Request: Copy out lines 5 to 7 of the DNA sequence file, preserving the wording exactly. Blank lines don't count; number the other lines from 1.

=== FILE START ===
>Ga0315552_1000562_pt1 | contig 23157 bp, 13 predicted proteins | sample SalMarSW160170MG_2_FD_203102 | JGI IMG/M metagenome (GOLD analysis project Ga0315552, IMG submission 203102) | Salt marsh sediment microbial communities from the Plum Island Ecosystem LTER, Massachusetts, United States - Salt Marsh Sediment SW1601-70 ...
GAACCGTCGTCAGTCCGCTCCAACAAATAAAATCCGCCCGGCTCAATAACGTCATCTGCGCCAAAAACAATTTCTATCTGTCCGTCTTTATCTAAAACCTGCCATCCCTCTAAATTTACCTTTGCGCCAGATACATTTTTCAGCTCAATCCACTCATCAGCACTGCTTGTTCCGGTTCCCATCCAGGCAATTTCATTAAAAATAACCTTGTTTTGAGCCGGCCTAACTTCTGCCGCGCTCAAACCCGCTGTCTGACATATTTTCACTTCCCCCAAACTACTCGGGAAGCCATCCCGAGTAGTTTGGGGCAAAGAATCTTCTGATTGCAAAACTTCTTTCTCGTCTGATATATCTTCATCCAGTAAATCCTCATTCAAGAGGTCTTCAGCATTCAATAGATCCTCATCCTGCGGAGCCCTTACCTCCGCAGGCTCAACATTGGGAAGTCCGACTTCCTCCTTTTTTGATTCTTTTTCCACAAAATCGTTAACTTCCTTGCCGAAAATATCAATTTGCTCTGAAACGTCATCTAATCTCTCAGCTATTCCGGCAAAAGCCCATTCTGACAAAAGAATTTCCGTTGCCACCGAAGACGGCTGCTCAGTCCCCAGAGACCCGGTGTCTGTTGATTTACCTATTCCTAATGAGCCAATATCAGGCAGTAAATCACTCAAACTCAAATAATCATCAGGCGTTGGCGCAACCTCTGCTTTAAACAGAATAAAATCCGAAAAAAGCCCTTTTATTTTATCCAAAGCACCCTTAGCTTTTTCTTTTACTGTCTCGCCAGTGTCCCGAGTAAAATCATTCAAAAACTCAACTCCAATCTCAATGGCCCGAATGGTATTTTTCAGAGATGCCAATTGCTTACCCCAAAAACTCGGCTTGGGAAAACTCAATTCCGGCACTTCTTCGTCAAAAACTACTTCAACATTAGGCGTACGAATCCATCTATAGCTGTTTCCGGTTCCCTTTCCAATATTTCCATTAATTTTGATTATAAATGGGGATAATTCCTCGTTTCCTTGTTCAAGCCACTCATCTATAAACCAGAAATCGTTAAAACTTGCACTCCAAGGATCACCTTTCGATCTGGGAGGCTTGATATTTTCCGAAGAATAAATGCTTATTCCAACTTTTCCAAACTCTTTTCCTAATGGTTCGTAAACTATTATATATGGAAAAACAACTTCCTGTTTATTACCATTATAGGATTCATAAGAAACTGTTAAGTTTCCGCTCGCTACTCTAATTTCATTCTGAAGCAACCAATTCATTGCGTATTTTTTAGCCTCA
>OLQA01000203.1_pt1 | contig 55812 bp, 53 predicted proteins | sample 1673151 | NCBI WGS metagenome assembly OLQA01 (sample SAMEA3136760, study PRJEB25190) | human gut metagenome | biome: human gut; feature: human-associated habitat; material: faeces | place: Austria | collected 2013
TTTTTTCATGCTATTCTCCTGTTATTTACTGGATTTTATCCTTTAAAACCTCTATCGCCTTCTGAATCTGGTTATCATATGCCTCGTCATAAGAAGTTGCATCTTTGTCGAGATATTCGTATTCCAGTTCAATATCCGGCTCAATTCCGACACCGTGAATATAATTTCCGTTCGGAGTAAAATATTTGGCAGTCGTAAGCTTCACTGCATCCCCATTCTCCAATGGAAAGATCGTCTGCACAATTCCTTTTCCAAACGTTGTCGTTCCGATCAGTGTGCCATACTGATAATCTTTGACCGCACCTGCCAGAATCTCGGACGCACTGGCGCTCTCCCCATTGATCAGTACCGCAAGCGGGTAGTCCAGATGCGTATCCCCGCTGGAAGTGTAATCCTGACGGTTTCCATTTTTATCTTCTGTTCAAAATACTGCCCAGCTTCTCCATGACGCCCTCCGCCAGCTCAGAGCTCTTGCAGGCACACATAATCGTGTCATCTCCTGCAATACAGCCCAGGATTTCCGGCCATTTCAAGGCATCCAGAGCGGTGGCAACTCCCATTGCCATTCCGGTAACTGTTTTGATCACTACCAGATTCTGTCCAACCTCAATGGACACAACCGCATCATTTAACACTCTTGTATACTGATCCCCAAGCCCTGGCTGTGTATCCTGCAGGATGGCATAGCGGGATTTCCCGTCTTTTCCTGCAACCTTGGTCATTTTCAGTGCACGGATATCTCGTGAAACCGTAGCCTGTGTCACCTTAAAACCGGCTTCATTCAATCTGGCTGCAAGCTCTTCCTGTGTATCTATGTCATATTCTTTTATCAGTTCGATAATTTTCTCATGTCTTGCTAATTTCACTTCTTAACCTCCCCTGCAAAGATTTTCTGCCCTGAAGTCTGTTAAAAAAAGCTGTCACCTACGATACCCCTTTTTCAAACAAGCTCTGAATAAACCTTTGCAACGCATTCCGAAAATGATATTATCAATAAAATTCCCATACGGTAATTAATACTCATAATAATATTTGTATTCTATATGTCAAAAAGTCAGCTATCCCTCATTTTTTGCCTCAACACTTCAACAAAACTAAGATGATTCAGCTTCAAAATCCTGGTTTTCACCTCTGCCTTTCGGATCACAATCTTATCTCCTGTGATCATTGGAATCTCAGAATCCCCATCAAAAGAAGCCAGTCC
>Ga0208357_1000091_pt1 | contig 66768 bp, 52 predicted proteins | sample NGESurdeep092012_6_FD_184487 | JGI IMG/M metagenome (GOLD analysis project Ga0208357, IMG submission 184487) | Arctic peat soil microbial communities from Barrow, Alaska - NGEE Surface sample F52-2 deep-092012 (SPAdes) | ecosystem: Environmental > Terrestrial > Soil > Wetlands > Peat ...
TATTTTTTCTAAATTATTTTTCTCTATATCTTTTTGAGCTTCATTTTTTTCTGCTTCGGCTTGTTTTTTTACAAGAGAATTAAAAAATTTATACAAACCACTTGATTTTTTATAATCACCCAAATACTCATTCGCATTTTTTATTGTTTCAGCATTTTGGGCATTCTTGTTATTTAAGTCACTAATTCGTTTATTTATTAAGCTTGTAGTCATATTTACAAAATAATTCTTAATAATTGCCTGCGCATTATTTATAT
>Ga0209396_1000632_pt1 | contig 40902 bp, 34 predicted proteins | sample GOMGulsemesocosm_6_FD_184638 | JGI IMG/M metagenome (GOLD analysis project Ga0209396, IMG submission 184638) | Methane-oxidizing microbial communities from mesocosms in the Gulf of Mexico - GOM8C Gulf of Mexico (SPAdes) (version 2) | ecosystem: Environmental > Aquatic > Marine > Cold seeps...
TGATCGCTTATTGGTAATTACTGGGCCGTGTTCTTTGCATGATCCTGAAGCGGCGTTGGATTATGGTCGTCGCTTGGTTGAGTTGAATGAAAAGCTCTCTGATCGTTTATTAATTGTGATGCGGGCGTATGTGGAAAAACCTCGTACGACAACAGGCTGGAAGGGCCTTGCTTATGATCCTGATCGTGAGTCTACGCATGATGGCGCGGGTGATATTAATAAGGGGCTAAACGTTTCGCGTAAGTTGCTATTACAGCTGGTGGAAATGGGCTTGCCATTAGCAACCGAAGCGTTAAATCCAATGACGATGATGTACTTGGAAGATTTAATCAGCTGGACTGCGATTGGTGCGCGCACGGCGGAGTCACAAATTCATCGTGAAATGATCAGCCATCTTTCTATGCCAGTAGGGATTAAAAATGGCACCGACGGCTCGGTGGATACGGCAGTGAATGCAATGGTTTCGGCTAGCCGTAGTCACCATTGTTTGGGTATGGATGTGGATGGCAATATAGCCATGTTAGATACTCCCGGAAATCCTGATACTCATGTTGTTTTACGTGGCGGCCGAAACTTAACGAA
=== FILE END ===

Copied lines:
>Ga0208357_1000091_pt1 | contig 66768 bp, 52 predicted proteins | sample NGESurdeep092012_6_FD_184487 | JGI IMG/M metagenome (GOLD analysis project Ga0208357, IMG submission 184487) | Arctic peat soil microbial communities from Barrow, Alaska - NGEE Surface sample F52-2 deep-092012 (SPAdes) | ecosystem: Environmental > Terrestrial > Soil > Wetlands > Peat ...
TATTTTTTCTAAATTATTTTTCTCTATATCTTTTTGAGCTTCATTTTTTTCTGCTTCGGCTTGTTTTTTTACAAGAGAATTAAAAAATTTATACAAACCACTTGATTTTTTATAATCACCCAAATACTCATTCGCATTTTTTATTGTTTCAGCATTTTGGGCATTCTTGTTATTTAAGTCACTAATTCGTTTATTTATTAAGCTTGTAGTCATATTTACAAAATAATTCTTAATAATTGCCTGCGCATTATTTATAT
>Ga0209396_1000632_pt1 | contig 40902 bp, 34 predicted proteins | sample GOMGulsemesocosm_6_FD_184638 | JGI IMG/M metagenome (GOLD analysis project Ga0209396, IMG submission 184638) | Methane-oxidizing microbial communities from mesocosms in the Gulf of Mexico - GOM8C Gulf of Mexico (SPAdes) (version 2) | ecosystem: Environmental > Aquatic > Marine > Cold seeps...